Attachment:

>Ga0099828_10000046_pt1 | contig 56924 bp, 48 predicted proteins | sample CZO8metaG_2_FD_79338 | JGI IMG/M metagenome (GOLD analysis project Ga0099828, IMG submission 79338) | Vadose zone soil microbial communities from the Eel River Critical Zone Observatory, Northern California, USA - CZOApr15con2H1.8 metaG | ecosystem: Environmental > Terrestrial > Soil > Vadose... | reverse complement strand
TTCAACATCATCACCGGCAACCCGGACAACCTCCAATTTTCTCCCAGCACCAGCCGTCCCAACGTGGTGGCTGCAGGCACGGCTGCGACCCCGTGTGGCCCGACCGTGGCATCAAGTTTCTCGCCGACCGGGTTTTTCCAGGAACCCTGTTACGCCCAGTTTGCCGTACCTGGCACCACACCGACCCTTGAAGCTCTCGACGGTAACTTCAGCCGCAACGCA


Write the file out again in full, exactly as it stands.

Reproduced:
>Ga0099828_10000046_pt1 | contig 56924 bp, 48 predicted proteins | sample CZO8metaG_2_FD_79338 | JGI IMG/M metagenome (GOLD analysis project Ga0099828, IMG submission 79338) | Vadose zone soil microbial communities from the Eel River Critical Zone Observatory, Northern California, USA - CZOApr15con2H1.8 metaG | ecosystem: Environmental > Terrestrial > Soil > Vadose... | reverse complement strand
TTCAACATCATCACCGGCAACCCGGACAACCTCCAATTTTCTCCCAGCACCAGCCGTCCCAACGTGGTGGCTGCAGGCACGGCTGCGACCCCGTGTGGCCCGACCGTGGCATCAAGTTTCTCGCCGACCGGGTTTTTCCAGGAACCCTGTTACGCCCAGTTTGCCGTACCTGGCACCACACCGACCCTTGAAGCTCTCGACGGTAACTTCAGCCGCAACGCA